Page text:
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The film is called Longing, which is an English-language remake by Savi Gabizon of his own Israeli film from 2017. that might account for some of the inherent strangeness of the movie. Something was lost in translation? Maybe not; the original film (which you can stream on Tubi) is also a bit strange, although it is more pointedly funny and less nuanced. It’s just that maybe Americans are too used to having our emotions told to us all the time and so we have grown comfortable with manipulation. Things are very different in “Longing”, a somber drama about dead children that gets so absurd and awkward that you keep laughing or cringing for lack of a better response.

Daniel Bloch, a taciturn businessman in his twilight years, is followed through this picture. His demeanor is like that of someone who’s always busy with business because he has enough money to do these things right from his backseat where one will find such gadgets as Palm Pilot does. A lunch date with Daniel by Suzanne Clément brings up something urgent as she reveals their son whom he never knew about before. She became pregnant when they were emotionally and physically apart seventeen years ago. She begins crying at their fancy restaurant table and runs into the bathroom. He calls his attorney first; there’s no way he’ll let himself be tricked out of any cash here.

When she comes back after many years, she uses this opportunity to make even more shocking confession: Daniels’ child died in car accident recently. He’s called for funeral service. This would probably knock your average Hollywood Scrooge out of their selfish lonely habits forcing them into learning how to live again at an old age — laugh again, love again…. It sounds like something Richard Gere would star in if you ask me (“Nights in Rodanthe”, “Autumn in New York” etc.). That isn’t what happens in Longing although Richard Gere is in it.

Daniel spends the night alone at his fancy place in New York before getting behind the wheel and driving to the small town where his son grew up. There’s room for him at a local hotel for one or two nights when he can see Suzanne Clément again, attend the funeral service, and leave. Daniel however gets more interested in knowing who this boy was as small things about his life are revealed bit by bit.

His son’s best acquaintance shows up late one night at his hotel and relates some things about that boy. He also needs thousands since 17 year old kid’s vehicle drove over a bridge with his huge stash of marijuana inside of it. The young man had decided to start selling drugs after being expelled from school.

That is why he goes to the nearby school to find out how come they chose to expel him; those words which were used to describe what he did, painted on big black letters just outside the fence of the school. To Daniel, it looks like a French love poem though, with which he is really angry at having such a thing written about his son leading to expulsion from school.

He gets to know about the subject of the graffiti poem, the teacher (played by Diane Kruger) whom his son obsesses over. Daniel encounters her and tries to get acquainted with her just as he does to everything in this town—things that show unnoticeable traits left behind by his child. In this sense, longing is a conundrum where the detective is a father investigating his son’s identity.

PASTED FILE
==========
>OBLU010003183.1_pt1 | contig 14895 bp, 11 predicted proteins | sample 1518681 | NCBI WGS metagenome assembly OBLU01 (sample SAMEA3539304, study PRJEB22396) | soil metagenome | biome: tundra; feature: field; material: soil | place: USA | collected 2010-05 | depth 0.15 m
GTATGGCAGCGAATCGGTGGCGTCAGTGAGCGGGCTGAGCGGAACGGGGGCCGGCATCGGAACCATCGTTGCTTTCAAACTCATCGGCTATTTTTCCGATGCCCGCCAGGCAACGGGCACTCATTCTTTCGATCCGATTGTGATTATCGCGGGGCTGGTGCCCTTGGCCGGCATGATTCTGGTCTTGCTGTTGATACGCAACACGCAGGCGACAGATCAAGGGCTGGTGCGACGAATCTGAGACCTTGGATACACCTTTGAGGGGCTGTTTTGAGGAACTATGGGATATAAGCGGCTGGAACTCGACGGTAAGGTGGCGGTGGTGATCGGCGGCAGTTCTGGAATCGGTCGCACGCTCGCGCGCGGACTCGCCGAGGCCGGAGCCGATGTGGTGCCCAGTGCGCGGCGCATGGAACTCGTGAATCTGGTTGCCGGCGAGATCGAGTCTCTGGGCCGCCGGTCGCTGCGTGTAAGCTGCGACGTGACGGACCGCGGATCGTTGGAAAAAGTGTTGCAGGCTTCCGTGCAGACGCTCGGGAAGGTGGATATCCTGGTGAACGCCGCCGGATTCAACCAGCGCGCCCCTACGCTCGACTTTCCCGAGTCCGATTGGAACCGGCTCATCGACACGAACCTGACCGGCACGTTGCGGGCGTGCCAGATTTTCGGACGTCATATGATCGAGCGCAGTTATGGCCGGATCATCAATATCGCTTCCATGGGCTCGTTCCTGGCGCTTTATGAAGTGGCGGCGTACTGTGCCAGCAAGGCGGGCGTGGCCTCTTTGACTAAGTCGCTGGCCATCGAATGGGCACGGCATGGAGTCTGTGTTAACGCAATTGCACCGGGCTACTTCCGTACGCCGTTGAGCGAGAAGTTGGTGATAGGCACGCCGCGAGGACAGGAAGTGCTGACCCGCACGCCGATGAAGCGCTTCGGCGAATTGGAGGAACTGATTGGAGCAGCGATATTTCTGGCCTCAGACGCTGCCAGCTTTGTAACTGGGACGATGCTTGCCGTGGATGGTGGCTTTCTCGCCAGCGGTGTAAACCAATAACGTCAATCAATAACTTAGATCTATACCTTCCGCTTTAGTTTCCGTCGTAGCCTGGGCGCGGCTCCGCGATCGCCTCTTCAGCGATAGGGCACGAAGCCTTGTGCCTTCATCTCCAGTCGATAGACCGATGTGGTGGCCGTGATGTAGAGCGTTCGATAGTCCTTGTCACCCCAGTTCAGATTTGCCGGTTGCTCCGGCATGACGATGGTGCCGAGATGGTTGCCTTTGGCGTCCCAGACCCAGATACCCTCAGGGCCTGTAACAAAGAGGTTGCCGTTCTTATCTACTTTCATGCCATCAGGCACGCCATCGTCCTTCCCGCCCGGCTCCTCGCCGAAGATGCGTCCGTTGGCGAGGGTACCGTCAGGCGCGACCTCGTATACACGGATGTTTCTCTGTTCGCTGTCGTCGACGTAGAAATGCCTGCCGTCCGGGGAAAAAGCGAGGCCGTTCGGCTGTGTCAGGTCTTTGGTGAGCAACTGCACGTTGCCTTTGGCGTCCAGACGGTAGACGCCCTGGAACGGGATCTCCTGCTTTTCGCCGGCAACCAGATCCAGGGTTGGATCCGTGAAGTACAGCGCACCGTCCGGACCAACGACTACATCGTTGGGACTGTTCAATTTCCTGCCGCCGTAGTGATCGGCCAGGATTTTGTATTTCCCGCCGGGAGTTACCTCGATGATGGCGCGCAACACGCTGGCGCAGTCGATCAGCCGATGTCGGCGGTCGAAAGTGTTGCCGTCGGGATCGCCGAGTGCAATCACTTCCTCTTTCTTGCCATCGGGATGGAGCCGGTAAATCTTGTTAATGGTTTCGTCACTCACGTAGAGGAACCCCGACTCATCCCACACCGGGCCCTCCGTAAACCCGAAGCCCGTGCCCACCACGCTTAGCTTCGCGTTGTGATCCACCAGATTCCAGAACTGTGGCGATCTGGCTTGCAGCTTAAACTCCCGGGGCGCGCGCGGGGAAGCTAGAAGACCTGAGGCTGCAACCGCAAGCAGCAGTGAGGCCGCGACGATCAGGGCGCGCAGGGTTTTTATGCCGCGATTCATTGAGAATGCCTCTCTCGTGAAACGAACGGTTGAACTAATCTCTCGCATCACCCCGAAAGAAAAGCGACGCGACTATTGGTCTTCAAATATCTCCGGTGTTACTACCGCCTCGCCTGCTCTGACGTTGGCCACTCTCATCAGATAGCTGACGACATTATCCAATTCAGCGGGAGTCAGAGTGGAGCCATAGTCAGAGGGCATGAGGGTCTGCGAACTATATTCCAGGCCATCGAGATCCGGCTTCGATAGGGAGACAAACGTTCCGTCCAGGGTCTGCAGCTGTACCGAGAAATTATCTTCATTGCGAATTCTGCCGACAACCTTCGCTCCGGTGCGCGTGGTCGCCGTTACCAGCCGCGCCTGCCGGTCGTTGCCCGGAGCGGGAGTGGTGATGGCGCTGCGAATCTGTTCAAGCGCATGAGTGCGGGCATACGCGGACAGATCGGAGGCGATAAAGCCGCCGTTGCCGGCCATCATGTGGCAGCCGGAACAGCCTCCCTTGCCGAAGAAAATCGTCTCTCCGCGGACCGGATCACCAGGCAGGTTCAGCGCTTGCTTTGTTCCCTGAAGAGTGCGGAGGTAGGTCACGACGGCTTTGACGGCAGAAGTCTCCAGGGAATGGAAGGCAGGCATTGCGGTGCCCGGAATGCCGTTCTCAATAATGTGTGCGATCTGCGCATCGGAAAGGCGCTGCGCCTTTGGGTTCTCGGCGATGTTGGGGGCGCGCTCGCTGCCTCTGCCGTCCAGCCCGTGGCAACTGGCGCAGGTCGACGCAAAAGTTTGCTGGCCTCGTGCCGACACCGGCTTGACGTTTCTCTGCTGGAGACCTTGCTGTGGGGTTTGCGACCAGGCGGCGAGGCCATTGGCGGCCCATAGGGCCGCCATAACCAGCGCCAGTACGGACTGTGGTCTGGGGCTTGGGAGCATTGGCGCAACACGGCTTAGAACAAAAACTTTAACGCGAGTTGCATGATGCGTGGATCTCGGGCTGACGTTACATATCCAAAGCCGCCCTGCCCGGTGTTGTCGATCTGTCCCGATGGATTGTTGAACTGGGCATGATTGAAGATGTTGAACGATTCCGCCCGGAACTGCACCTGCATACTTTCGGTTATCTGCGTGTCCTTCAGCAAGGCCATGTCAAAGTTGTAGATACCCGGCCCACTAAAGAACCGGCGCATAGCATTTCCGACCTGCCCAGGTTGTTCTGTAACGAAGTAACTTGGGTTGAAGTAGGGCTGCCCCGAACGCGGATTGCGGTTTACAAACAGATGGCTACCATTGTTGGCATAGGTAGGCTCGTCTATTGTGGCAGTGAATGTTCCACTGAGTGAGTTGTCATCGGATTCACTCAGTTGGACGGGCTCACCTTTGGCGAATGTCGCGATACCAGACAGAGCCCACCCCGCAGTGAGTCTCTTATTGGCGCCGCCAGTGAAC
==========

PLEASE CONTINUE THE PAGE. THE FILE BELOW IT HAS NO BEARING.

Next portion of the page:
Savi Gabizon would be assisted by Moverman here, an Israeli filmmaker for Longing in helping translate the original film into a North American English language context. Gere/Moverman/ Gabizon combination always has that lightning in a bottle quality where they assist in creating an exceedingly engaging character of Daniel Bloch. He is only one who seems alive after years of ritualistic capitalism suddenly obsessed with something that appears like it gives him some purpose in life even though it is dead.

It’s interesting watching Daniel piece together an identity for his dead son completely post hoc and also seeing other people who had very different experiences with the boy when he was alive test out –and sometimes negate- that conception of him as a person. Even if he never became a father, Daniel becomes strangely protective of the child he never knew whenever those perceptions are threatened by pretty unsightly realities. Unusually unhinged performances from Gere here make for unflattering sometimes strange but ultimately naked and embarrassing scenes; they are really what makes this film work since otherwise it would have been weirdly tranquil.

Daniel and Longing take things to extremes which will be uncomfortable or simply laughable to many viewers. Upon learning about another deceased child right here in town, suicide this time round, Daniel comes up with an idea of having arranged marriages between these two dead kids. He and the movie approach this funeral wedding with so much seriousness that it may seem as if Daniel has genuinely gone mad having an untimely convenient nervous breakdown; however Longing does not play it like this. You are unsure whether to laugh at it, find it extremely dumb or be touched by all that in an odd way.

There is something impressive about that, and even more so because someone with Gere’s Hollywood status goes all the way with Longing. But does this make the film any less strange or embarrassing? Not really. It is a very strange watch; you can see that through the end of what feels like a cliched Hallmark movie despite being ridiculously insane and disturbingly sad at the same time. You might not know how you feel about Longing but you will keep thinking about it long after it has passed.

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